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Bill allowing sale of raw milk advances through ag committee

A bill that would allow the sale of raw milk in West Virginia passed the Agriculture and Natural Resources Committee in the House of Delegates Wednesday.

The bill, HB 4911, would wipe out current state law that only allows the distribution of raw milk through what are called “shared animal ownership agreements.”

Bill sponsor, Del. Mike Hornby, R-Berkeley, called the current law, passed in 2016, relating to raw milk a “ponzi scheme.” He said residents should be allowed to sell raw milk to their neighbors.

“This is a freedom bill,” Hornby said. “If I want to purchase raw milk from my neighbor I should be to able to purchase and consume that milk.”

According to the bill’s wording, “sales of raw milk are permitted in West Virginia as long as the containers are clearly labeled as ungraded raw milk.”

The bill also grants immunity from civil lawsuits to those who may make an error or omission in the process of selling raw milk.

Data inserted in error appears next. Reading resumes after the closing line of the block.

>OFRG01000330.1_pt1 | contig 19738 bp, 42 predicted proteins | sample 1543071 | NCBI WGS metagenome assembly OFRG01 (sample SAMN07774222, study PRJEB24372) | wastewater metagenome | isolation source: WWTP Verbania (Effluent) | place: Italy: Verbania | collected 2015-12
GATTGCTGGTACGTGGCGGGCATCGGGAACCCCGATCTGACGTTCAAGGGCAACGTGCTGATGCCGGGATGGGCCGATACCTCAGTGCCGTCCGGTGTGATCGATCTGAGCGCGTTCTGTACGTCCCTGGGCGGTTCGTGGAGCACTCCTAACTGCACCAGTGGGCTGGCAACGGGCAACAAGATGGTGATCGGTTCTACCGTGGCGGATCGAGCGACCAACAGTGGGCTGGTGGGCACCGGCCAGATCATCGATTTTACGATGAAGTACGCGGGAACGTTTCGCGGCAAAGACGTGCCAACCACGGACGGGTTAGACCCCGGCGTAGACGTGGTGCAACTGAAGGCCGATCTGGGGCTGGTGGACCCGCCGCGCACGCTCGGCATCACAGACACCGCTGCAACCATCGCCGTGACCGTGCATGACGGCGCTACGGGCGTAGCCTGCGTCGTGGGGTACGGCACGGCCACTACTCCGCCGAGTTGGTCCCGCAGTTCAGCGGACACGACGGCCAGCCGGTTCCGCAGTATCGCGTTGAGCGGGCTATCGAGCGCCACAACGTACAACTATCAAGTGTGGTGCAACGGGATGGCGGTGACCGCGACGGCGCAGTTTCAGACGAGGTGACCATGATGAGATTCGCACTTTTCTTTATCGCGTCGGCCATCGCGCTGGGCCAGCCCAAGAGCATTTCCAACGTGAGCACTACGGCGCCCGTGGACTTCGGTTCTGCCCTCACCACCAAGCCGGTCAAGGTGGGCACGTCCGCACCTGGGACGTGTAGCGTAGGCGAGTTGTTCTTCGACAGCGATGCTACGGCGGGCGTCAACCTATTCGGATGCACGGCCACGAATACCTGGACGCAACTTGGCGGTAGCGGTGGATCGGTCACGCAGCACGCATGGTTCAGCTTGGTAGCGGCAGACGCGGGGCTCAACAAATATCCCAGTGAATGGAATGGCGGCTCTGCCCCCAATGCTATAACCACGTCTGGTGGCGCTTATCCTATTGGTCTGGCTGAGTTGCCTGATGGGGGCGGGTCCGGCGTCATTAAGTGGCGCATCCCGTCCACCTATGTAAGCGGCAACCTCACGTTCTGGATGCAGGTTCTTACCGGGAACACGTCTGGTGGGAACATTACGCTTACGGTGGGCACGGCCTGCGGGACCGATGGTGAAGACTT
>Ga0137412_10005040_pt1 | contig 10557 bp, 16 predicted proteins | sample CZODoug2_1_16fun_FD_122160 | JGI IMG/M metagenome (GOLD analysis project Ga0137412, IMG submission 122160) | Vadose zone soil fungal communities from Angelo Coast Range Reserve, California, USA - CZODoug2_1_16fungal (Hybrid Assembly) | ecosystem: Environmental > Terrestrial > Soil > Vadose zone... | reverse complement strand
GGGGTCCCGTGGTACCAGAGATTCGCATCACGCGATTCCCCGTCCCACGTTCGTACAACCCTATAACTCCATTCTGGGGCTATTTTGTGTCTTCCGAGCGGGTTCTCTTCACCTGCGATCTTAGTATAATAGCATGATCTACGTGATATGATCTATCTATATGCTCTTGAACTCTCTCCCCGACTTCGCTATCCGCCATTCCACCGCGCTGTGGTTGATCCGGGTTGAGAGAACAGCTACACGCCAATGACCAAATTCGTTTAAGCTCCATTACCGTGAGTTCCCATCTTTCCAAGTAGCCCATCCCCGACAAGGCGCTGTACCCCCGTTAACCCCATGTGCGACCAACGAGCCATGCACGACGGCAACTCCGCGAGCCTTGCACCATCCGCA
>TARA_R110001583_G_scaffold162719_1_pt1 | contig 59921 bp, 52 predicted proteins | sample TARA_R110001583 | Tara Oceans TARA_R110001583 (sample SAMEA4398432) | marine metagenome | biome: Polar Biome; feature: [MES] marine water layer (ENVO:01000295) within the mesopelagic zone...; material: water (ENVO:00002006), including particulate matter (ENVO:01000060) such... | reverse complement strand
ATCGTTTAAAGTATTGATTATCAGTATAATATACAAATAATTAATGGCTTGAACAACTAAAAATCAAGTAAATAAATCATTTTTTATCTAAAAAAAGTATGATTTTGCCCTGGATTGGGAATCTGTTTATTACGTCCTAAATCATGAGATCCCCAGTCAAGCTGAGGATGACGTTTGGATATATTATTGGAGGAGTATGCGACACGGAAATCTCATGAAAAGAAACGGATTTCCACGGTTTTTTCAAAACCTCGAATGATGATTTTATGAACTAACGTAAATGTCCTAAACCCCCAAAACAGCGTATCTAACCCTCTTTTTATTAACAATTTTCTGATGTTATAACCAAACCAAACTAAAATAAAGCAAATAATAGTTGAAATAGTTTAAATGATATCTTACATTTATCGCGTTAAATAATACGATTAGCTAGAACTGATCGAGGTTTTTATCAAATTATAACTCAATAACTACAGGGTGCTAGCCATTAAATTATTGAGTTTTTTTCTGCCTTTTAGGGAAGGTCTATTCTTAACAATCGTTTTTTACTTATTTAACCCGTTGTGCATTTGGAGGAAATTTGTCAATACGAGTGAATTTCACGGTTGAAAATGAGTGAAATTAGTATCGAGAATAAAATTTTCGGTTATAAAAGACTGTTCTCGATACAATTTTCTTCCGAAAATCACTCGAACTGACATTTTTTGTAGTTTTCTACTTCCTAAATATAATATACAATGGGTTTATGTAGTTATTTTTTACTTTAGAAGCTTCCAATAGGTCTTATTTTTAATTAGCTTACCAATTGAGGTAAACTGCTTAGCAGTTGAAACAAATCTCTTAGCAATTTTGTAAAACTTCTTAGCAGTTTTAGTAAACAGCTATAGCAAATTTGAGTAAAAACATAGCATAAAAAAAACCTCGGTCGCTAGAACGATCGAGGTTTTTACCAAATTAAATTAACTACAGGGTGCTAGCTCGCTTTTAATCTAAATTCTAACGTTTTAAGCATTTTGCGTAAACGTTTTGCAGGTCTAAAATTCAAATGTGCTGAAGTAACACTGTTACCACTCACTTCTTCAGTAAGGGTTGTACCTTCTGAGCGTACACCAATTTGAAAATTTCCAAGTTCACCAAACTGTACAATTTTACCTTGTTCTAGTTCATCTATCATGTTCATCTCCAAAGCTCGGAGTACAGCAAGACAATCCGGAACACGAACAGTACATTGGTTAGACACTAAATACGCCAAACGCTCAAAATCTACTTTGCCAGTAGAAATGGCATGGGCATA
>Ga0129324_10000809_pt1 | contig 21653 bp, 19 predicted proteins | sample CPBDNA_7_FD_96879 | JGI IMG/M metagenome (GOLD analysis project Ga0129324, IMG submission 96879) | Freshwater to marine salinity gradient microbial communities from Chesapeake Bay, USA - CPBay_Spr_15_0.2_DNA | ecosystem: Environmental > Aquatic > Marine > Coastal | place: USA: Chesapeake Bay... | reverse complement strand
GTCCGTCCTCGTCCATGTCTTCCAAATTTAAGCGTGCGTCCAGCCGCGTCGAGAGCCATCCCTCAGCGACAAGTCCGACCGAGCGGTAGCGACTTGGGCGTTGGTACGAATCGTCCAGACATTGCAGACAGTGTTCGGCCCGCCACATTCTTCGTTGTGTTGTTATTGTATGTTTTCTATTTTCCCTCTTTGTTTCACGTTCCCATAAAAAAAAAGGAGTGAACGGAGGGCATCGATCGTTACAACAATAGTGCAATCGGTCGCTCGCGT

Del. Ric Griffith, D-Wayne, said the sell of raw milk presents a significant health risk. He cited the bill’s second committee reference to the House Health Committee as proof.

“I must speak against raw milk,” Griffith said.

Hornby said there have been fewer than four reported illnesses due to raw milk a year in West Virginia since the original bill was passed. He said everybody who drinks raw milk knows it’s raw milk and they choose to drink raw milk.

“We haven’t had an issue in the last eight years. This bill just takes it further and lets farmers sell raw milk to consumers and lets consumers buy raw milk from their neighbors,” Hornby said.

Committee Vice Chair George Miller, R-Morgan, called raw milk an acquired taste.

“Growing up I used to help by grandfather milk. The animals were cleaned before milking. I don’t see any problems with this,” Miller said.

Del. Todd Longanacre, R-Greenbrier, said making raw milk available to families could save them money on their grocery bills.

“Think about those people out in the community and give them an opportunity to go buy milk that may be a lot cheaper than $7 a gallon,” Longanacres said.

West Virginia Agriculture Commissioner Kent Leonhardt’s office told MetroNews Leonhardt believes it’s a person’s freedom to choose if they want to drink raw milk but they should be educated on the risks involved.

The bill passed on a voice vote and now heads to the House Health Committee.